Monday, October 15, 2007
Art and Money
At the Frieze Art Fair this weekend Jake and Dinos Chapman were defacing £10 and £20 notes, and now may face legal action. Not from the Royal Mint, but from another artist who claims they stole the idea from him.
D*Face, a graffiti artist represented by East London's Stolen Space gallery says "I'm annoyed. It is a blatant rip-off. I did a project in 2003 where I got £20 notes and defaced them before putting them back in the system. There were 20 variations of hand drawings and printing techniques in which the monarchy is satirised, with images of the Queen being hung, having her head chopped off." D*Face added that he had also pasted large posters of the Queen's defaced image on a £20 around Whitechapel, including Fournier Street, where the Chapman Brothers have a studio space.
Jake Chapman defended their work, noting "Drawing on money is as original as graffiti and that is as old as the Caves of Lascaux. It's not a great revelation to draw on money. It's not original. What's interesting is that because it's unoriginal, it's authorless. No one can claim ownership of it. It's strange for someone to claim authorship of graffiti which is by its very nature an avoidance of the notion of authorship."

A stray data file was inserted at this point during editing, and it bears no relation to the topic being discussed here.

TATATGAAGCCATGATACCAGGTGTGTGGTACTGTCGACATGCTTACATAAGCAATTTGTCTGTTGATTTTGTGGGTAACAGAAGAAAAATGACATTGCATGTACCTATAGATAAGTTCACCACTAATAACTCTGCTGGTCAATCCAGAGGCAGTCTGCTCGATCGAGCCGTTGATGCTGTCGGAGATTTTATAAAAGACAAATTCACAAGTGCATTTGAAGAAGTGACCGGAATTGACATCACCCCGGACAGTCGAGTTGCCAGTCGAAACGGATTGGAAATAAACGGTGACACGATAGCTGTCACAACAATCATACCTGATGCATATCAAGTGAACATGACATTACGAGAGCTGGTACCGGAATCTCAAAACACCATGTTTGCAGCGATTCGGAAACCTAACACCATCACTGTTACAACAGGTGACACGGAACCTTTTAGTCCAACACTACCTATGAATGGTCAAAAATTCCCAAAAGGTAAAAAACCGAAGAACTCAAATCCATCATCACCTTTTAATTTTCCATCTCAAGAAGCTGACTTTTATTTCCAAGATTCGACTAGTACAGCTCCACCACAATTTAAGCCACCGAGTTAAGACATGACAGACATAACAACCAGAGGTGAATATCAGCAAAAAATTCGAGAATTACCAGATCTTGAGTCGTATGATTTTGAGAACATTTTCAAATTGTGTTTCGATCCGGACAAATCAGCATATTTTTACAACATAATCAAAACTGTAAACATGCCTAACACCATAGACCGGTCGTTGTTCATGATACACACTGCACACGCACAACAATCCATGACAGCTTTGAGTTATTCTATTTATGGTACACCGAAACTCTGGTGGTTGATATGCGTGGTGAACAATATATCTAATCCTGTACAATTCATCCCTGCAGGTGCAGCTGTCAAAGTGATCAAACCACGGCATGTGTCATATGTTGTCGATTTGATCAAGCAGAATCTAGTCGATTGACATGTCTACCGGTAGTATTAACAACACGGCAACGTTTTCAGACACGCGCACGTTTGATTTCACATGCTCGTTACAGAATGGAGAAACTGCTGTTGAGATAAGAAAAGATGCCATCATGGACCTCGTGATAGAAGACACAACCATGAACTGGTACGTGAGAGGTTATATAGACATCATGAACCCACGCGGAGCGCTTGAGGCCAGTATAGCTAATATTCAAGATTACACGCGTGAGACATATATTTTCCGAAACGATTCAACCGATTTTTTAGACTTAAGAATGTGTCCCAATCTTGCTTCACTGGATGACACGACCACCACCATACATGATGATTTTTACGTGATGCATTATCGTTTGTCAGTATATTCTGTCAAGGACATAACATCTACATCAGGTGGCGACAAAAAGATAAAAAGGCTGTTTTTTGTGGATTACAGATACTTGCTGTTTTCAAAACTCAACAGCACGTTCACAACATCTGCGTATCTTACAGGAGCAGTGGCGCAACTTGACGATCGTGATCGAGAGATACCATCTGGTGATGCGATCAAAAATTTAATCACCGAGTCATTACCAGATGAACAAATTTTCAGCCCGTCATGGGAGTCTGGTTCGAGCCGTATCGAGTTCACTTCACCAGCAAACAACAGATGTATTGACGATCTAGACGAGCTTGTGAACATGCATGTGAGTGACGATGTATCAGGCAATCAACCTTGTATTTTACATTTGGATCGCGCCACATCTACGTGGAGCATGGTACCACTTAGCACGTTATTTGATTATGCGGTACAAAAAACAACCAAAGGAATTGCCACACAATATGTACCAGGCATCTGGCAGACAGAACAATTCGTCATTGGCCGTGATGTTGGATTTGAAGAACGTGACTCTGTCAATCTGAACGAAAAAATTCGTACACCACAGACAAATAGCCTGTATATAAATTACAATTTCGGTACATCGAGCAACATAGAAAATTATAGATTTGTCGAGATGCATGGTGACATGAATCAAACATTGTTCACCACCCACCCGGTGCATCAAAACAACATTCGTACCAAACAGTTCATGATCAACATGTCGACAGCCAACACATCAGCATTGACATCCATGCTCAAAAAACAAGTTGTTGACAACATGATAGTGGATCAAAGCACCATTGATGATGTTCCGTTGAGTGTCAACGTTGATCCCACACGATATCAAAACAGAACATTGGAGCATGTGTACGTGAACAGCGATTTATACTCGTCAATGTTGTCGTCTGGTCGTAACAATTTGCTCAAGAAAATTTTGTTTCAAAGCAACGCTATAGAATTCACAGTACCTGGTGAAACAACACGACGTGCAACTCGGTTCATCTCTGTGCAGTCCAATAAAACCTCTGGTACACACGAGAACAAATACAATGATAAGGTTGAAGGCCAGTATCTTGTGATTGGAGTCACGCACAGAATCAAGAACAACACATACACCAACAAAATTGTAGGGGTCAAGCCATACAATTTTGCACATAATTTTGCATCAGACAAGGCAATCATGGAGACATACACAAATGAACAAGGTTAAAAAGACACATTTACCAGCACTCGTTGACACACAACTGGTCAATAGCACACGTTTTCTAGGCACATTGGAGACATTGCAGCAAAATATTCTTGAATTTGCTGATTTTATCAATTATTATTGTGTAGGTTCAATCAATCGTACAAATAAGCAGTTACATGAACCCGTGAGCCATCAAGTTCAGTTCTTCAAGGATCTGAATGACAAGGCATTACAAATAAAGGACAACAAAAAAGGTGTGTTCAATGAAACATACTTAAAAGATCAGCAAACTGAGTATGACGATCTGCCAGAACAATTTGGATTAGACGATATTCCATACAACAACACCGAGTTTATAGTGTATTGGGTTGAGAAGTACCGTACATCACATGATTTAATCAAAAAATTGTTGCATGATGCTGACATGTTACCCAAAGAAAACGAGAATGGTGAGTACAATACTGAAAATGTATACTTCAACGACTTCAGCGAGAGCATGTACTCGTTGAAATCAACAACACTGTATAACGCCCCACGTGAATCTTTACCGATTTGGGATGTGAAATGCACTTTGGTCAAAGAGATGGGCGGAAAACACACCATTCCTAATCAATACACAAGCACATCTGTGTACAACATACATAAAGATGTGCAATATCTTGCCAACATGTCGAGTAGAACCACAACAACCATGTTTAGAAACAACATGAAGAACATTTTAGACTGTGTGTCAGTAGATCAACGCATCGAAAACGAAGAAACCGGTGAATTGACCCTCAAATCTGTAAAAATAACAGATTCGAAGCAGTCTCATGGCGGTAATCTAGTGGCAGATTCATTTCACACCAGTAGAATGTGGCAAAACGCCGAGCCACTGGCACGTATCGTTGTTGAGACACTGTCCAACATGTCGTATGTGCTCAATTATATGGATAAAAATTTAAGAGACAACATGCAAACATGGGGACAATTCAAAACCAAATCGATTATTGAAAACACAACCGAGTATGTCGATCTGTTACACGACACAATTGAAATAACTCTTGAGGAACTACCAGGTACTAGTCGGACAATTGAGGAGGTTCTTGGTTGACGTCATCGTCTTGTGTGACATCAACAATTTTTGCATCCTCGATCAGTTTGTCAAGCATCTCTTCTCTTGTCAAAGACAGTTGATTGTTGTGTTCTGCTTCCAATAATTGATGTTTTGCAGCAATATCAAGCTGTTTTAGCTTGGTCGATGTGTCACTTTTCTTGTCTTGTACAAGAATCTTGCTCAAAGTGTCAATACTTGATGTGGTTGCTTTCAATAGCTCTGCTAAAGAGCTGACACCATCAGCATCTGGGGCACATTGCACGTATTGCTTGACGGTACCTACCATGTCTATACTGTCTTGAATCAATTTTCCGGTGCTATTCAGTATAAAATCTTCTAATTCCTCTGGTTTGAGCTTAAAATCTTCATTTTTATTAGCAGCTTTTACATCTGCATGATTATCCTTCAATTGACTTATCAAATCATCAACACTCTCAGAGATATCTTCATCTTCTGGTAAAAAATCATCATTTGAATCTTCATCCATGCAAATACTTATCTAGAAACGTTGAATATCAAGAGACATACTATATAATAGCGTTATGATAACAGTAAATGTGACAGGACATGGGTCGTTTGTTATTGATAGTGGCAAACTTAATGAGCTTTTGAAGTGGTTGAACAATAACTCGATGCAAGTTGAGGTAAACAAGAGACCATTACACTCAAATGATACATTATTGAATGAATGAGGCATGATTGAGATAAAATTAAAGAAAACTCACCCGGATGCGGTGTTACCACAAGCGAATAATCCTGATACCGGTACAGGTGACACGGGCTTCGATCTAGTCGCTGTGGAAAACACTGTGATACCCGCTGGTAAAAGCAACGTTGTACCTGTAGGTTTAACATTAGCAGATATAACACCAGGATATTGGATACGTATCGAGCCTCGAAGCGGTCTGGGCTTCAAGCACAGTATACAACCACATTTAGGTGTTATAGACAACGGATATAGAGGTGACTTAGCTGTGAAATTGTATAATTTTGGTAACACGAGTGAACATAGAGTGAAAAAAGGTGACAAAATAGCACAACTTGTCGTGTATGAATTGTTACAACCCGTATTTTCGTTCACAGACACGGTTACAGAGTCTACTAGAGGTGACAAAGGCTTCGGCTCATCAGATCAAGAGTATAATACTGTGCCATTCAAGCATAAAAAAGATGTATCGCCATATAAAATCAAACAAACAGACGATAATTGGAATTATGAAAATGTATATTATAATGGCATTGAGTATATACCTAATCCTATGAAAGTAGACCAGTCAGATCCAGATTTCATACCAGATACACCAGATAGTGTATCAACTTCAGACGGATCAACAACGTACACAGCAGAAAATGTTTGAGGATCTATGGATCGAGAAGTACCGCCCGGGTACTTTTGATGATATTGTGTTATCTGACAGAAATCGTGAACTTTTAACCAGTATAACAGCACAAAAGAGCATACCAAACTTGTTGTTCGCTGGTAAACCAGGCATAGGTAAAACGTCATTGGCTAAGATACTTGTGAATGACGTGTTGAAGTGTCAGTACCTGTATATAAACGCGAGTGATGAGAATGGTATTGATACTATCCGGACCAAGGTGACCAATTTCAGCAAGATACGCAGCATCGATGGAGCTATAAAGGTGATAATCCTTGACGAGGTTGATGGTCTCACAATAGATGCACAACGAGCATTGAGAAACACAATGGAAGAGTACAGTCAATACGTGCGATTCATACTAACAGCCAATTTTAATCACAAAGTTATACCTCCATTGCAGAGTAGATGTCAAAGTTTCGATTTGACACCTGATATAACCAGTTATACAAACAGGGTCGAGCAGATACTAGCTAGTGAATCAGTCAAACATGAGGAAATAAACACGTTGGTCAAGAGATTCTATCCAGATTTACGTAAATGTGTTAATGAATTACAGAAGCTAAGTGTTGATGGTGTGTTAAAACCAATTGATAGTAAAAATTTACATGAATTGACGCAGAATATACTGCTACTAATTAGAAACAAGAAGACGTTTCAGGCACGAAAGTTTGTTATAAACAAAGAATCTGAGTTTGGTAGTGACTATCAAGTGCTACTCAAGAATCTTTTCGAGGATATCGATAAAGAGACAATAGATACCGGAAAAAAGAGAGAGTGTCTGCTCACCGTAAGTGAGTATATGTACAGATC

In Canada Mathieu Beausejour has been defacing currency for over a decade. Shredded, stamped and blackened bills play a large part in his practice. My favorite work by the artist uses the serial numbers of the currency as a score for pre-recorded bird calls that refer to the songs of the birds depicted on the backs of the bills.
JSG Boggs is an American artist who creates hand-drawn, one-sided copies of U.S. banknotes. He then spends the "Boggs notes" for their face value and sells any change he gets, the receipt, and sometimes the goods he purchased as his artwork. If the art collector wants the Boggs note, he must track it down himself. Boggs will tell a collector where he spent the note, but he does not sell them directly.
Genpei Akasegawa and the (under-rated) Hi Red Centre group mailed a reproduced 1,000 yen note as an invitation to their 1963 exhibition. The card contained a monochromatic reproduction of the bill the front and the verso had information regarding the exhibit on the back. A year later they were noticed by the police and he was indicted on charges of counterfeit forgery. In August of 1966, the case went to trial and was dubbed the "Thousand-Yen Bill Incident." Part of the artist's defense was to wrap the jury in string. He was found guilty in 1967, appealed twice and twice lost.